But the tide would turn. In the beginning of 1757, a fanatic called Robert-Francois Damiens attempted to assassinate the king. It was presumed he wanted to kill Louis XV because the Catholic church refused to grant holy sacraments to Jansenists, a religious movement that was considered heretical. The government reacted by ordering that everyone criticizing the king or the clergy in any way was to be arrested and treated with extreme rigor. The philosophes* and the Encyclopédie were in danger. In the same year, D'Alembert attracted negative attention when he wrote a controversial article on the key word Geneva, in which he praised the Genevian clergy for their supposed deist beliefs - which led to indignation in both Geneva and France. Even Diderot did not stand behind D'Alembert in this instance, and finally D'Alembert gave up his position as coeditor. Another reason why the government held a suspicious eye on the encyclopedists was their connection with Frederick II, King of Prussia, who was not only the founder of the Berlin Academy of Sciences, of which Diderot was a member, but also happened to be one of Louis XIV's worst enemies since France had been at war with Prussia since 1756.
All these factors led to the suspension of the encyclopedia's publishing license in 1759. Attorney General Joly de Fleury had held a speech, in which he claimed that the encyclopedists were "a sect of so-called philosophers who ... imagined a project … to destroy the basic truths engraved in our hearts by the hand of the Creator, to abolish his cult and his ministers, and to establish instead Materialism and Deism." The benefits for science and arts cannot outbalance the irreparable damage on faith and morality, declared De Fleury. The seven volumes that had already been published were banned - which was not that big a deal, since they had already been sold. And before the already existing manuscipts for the upcoming volumes could be seized, Guillaume-Chrétien de Lamoignon de Malesherbes, a statesman and then director-general of the library, who was actually in charge of the censor office, saved them: he warned Diderot and took the texts to the one place were the police would never search for them: his own office.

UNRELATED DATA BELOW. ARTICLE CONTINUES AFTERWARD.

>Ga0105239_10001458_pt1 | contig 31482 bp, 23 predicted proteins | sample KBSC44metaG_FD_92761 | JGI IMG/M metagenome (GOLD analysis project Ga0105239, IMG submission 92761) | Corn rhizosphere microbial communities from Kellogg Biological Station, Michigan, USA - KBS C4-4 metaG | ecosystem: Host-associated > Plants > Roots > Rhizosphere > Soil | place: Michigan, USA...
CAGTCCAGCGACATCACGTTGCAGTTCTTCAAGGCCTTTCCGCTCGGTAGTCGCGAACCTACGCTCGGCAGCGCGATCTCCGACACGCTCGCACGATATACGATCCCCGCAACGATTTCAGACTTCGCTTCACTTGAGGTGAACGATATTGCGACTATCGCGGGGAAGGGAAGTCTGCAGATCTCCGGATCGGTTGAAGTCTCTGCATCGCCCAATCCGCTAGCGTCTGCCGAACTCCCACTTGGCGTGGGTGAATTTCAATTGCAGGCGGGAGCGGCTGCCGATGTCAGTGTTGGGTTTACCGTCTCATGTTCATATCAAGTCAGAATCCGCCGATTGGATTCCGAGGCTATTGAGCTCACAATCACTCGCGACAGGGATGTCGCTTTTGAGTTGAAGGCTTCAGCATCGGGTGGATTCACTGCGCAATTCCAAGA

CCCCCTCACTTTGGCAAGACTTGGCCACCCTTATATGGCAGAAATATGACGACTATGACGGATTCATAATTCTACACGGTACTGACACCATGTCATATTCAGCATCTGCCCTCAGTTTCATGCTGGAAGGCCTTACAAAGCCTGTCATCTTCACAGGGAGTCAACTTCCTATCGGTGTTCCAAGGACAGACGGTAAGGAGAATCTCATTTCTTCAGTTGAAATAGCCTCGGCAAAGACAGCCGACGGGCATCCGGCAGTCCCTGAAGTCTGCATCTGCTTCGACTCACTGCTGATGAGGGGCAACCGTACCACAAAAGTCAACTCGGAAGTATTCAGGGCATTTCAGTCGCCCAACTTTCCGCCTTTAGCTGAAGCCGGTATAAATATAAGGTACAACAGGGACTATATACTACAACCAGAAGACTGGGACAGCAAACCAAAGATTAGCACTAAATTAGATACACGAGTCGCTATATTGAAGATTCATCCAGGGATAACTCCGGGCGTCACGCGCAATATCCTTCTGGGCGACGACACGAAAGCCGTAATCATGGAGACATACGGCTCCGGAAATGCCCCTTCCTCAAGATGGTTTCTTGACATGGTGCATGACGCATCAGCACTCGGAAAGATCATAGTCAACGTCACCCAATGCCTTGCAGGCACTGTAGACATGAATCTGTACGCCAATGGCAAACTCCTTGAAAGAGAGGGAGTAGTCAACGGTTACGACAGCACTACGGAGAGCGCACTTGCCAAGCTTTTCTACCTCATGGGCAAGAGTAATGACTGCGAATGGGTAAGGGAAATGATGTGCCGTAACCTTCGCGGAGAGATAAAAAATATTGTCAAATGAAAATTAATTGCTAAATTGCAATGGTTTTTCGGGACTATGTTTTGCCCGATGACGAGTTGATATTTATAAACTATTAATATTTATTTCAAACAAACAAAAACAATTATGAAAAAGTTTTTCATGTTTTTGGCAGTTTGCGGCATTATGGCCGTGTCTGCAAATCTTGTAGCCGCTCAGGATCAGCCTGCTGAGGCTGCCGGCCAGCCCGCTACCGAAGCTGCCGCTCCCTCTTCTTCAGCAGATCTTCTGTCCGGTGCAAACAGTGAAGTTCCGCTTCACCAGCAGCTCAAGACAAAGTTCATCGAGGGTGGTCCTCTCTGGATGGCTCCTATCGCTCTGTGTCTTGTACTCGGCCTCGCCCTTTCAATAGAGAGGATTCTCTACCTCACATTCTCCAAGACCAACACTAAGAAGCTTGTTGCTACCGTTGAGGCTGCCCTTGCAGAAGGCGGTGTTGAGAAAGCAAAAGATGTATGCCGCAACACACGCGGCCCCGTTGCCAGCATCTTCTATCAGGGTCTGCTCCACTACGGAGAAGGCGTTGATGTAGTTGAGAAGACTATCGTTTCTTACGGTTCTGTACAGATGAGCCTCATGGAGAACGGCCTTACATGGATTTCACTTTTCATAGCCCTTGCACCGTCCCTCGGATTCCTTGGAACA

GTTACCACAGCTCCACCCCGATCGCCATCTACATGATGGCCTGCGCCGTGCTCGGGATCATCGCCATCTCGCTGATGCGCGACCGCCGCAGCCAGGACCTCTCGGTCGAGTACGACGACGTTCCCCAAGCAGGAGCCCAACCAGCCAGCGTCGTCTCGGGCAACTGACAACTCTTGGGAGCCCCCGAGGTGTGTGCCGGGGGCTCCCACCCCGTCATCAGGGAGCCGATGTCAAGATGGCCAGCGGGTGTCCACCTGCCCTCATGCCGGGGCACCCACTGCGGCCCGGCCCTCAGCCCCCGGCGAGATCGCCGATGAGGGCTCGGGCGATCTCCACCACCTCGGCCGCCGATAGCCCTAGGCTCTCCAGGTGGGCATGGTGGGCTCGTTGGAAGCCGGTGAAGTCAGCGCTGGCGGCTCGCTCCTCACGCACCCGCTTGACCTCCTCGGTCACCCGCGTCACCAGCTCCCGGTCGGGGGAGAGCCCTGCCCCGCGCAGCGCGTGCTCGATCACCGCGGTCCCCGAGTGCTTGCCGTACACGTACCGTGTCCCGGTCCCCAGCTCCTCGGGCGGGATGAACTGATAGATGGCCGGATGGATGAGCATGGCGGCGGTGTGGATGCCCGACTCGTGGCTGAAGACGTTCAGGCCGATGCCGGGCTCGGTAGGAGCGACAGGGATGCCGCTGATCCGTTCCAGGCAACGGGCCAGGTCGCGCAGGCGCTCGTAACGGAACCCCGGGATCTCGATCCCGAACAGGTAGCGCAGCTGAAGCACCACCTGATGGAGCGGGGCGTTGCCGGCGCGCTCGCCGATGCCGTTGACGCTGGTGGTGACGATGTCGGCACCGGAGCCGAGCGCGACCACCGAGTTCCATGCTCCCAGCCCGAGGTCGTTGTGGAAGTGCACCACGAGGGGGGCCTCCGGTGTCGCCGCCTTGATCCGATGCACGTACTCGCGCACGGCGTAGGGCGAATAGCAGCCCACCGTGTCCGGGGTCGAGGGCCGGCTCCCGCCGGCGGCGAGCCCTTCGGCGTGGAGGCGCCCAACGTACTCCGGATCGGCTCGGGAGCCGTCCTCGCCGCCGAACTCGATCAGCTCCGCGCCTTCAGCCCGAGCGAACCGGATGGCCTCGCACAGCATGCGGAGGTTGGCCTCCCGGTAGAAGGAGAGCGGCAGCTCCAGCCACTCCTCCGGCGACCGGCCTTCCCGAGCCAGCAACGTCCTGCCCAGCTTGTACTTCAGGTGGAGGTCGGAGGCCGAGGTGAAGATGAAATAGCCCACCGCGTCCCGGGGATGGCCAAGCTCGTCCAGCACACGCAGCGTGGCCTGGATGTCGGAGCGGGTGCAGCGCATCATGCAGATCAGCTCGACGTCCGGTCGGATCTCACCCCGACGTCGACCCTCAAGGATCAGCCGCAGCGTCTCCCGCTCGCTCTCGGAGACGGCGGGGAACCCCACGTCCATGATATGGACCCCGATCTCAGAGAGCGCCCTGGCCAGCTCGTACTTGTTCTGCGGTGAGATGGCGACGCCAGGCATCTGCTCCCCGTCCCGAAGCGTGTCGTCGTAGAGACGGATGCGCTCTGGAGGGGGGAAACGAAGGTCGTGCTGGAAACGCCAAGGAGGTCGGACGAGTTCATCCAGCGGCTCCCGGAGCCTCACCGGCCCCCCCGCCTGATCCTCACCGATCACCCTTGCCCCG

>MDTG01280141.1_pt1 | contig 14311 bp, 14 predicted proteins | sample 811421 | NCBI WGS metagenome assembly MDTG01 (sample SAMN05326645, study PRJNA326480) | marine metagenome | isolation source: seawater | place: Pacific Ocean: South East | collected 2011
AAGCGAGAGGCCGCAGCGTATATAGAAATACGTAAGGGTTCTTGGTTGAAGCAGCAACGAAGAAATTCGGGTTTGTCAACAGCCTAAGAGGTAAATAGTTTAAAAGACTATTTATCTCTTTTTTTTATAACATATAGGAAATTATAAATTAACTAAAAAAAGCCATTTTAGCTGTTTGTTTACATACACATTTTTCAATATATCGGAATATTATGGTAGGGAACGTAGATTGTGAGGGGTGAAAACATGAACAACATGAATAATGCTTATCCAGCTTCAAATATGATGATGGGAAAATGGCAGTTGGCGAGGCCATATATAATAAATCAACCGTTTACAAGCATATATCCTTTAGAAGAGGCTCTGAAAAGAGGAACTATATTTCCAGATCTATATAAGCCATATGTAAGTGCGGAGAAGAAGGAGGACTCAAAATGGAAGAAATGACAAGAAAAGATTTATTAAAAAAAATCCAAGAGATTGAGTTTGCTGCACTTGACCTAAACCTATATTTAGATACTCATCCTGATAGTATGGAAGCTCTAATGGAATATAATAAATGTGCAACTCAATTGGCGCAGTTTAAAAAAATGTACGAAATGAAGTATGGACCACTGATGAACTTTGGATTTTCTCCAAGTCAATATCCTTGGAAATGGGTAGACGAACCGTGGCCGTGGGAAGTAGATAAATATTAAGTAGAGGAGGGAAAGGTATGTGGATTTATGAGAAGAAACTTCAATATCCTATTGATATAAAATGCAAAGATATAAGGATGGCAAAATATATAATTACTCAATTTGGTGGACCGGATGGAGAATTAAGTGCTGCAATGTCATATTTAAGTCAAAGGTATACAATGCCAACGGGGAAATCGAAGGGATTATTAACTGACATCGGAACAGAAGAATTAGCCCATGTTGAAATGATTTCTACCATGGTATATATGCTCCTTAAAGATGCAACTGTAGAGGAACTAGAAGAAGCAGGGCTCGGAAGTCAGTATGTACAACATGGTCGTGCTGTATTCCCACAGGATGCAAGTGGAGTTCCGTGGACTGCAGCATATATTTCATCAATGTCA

The encyclopedists now gathered to think about the future of the Encyclopédie. Diderot and the other philosophes still had their ideological goal and wanted to continue their work underground. The involved booksellers eagerly supported this decision, not in the least because they would have to refund the upcoming volumes to the subscribers if those were not going to be published - a massive sum they would never be able to pay. The work was thus continued in secret, and was thereby protected by influential personalities like Madame de Pompadour and Malesherbes. Nevertheless, the number of contributors decreased dramatically, since many had left the project after the crisis. The scholar Louis de Jaucourt made up for that: he wrote most of the articles (almost 18,000 in total) for the next ten volumes, and sort of took over D'Alemberts position. Sort of, for although his contributions constitute 25 percent of the entire encyclopedia, Diderot never acknowledged him as a coeditor.
After an eight-year publication break, the government finally permitted the publication of the ten remaining volumes. After 18 years of hard working, argues and betrayal while being in constant danger of getting arrested, the text part of Encyclopédie was finished (the last volume of illustrations was published in 1772). But a last frustration, and maybe the worst of all, was to confront Diderot. Just before publication, Diderot noticed that Le Breton, the bookseller who had originated the project, had done 'some reviewing' on the manuscripts. Le Breton had moderated numeral questionable phrases and removed paragraphs or even entire articles that were too controversial, i.e. too dangerous in his opinion. The original manuscripts were destroyed and lost forever; there was no way of making Bretons revisions undone. Therefore, the last volumes made a way less clearer statement than the first seven - a great disturbance for the man who strove for political and social reforms. Diderot would never be able to look back on his time as an encyclopedist without having a bitter feeling - even the French Revolution could not make up for his dissatisfaction.
*It's not a typo, I use the French word on purpose!